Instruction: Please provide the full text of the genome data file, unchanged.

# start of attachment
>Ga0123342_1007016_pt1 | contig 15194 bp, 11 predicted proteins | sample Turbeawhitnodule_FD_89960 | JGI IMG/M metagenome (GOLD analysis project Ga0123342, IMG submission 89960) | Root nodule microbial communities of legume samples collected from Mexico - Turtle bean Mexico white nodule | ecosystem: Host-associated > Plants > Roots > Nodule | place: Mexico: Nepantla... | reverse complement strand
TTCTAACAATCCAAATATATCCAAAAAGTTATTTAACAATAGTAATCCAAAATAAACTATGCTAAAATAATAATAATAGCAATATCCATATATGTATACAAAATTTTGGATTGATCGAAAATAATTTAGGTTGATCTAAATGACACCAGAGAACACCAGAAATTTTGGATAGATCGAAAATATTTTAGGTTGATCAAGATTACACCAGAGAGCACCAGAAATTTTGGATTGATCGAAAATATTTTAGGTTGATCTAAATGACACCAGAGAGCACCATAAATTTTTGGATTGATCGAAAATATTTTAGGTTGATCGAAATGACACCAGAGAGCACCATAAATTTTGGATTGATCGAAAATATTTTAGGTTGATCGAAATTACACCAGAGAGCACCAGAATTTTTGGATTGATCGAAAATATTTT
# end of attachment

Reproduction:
>Ga0123342_1007016_pt1 | contig 15194 bp, 11 predicted proteins | sample Turbeawhitnodule_FD_89960 | JGI IMG/M metagenome (GOLD analysis project Ga0123342, IMG submission 89960) | Root nodule microbial communities of legume samples collected from Mexico - Turtle bean Mexico white nodule | ecosystem: Host-associated > Plants > Roots > Nodule | place: Mexico: Nepantla... | reverse complement strand
TTCTAACAATCCAAATATATCCAAAAAGTTATTTAACAATAGTAATCCAAAATAAACTATGCTAAAATAATAATAATAGCAATATCCATATATGTATACAAAATTTTGGATTGATCGAAAATAATTTAGGTTGATCTAAATGACACCAGAGAACACCAGAAATTTTGGATAGATCGAAAATATTTTAGGTTGATCAAGATTACACCAGAGAGCACCAGAAATTTTGGATTGATCGAAAATATTTTAGGTTGATCTAAATGACACCAGAGAGCACCATAAATTTTTGGATTGATCGAAAATATTTTAGGTTGATCGAAATGACACCAGAGAGCACCATAAATTTTGGATTGATCGAAAATATTTTAGGTTGATCGAAATTACACCAGAGAGCACCAGAATTTTTGGATTGATCGAAAATATTTT